The European Commission, in a statement on 7 May 2014, ruled in favour of the four Dublin local authorities and has now given the green light for the Poolbeg Incinerator, a waste to energy PPP project.
The project will be developed in a design, build, finance, operation and maintenance basis for a period extended from 25 to 45 years.
The plant faced obstacles when a number of complaints were lodged with the EU Commission by Sandymount residents Joe McCarthy and Valerie Jennings in relation to contracts for the facility. The complaint alleged that the public-private partnership contract breached EU regulations on state aid and procurement.
The European Commission reported later in a statement:
The European Commission has found that a series of measures by the Dublin local authorities to participate in the waste to energy project in Poolbeg, Dublin, are in line with the EU state aid rules.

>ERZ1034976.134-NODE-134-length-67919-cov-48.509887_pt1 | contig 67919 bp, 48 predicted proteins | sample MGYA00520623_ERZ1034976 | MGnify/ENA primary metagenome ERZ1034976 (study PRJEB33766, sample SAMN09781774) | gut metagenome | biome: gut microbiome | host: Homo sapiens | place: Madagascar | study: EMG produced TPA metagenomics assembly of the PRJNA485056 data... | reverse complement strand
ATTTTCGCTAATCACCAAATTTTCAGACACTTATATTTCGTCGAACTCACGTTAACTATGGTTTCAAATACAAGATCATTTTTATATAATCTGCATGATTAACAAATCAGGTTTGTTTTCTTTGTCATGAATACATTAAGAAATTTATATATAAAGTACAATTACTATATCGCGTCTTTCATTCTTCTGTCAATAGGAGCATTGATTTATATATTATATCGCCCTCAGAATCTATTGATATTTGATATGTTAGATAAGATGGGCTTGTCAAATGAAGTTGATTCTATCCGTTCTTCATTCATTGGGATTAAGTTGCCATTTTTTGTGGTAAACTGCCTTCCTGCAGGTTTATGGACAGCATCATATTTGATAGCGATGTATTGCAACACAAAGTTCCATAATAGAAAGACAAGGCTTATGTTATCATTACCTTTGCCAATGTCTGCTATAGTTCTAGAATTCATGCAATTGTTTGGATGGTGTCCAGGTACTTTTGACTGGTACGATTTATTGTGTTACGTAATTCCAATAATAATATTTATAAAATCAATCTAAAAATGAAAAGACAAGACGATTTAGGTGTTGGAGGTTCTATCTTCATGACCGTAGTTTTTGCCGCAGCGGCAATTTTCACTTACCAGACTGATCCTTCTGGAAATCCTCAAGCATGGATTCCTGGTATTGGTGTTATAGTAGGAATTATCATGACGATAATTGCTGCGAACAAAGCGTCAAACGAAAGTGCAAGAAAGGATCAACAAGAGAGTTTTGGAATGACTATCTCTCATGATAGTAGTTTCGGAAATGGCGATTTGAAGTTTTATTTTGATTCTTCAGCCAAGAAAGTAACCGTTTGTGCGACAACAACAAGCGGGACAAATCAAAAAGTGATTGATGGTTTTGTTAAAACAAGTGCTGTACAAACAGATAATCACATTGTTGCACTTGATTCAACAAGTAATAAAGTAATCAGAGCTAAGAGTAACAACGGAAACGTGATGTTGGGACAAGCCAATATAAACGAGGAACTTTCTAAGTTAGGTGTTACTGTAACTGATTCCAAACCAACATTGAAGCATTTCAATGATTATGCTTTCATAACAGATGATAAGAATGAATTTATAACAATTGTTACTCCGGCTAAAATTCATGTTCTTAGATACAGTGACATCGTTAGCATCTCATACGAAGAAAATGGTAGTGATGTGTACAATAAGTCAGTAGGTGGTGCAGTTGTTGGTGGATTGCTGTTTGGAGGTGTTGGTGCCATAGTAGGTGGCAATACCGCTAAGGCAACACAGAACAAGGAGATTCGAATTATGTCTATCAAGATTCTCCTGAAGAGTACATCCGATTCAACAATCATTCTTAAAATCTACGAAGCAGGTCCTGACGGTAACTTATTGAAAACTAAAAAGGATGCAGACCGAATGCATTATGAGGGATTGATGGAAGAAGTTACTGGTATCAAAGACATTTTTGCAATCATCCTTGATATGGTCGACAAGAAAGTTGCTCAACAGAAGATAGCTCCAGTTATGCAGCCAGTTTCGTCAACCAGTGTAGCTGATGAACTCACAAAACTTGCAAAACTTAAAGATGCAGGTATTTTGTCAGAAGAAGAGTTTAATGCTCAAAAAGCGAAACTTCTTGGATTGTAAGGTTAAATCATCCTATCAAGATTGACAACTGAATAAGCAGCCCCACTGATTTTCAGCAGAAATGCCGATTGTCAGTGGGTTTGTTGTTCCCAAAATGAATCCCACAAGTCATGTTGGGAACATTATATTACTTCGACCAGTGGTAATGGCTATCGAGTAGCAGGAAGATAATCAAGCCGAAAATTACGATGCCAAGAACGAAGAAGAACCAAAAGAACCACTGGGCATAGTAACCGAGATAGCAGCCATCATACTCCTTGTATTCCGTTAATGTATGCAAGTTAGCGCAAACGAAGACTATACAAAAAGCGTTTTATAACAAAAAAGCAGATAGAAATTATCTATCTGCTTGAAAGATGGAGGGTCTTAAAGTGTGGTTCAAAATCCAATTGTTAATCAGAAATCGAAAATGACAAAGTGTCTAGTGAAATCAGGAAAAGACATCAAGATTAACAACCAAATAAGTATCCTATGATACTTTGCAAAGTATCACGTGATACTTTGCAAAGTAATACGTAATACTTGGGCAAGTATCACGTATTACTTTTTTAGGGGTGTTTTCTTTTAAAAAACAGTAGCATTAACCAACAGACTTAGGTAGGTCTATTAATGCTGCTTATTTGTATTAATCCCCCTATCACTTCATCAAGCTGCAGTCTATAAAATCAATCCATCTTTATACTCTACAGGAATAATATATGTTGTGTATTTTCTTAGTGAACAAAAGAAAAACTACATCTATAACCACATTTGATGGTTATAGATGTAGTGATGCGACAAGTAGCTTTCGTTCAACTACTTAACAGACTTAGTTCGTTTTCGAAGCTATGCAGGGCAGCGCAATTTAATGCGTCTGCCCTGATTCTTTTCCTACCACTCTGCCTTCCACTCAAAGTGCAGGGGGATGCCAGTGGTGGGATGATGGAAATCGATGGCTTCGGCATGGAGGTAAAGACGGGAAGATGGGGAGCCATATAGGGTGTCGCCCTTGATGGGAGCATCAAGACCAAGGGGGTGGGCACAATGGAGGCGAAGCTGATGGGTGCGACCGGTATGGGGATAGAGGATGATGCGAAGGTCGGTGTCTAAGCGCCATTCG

Dublin City Council is involved in a public private partnership with the company Covanta which is the plant developer. The project was awarded to Covanta after the the contract with RPS and COWI was finished
Covanta still has to raise the necessary funding for the project. Dublin City Council has previously granted Covanta multiple extensions to secure funding. The latest extension was agreed on in April 2014, giving Covanta until 31 August to secure funding.
The council has already invested a total of €100 million in the project and more than €50 million of which went to buy land for the facility. The incinerator is expected to take 3 years to build and will cost an estimated €350 million. The project has gone on for over a decade. The proposed 600,000 tonnes incinerator is located Pigeon House Road, Poolbeg.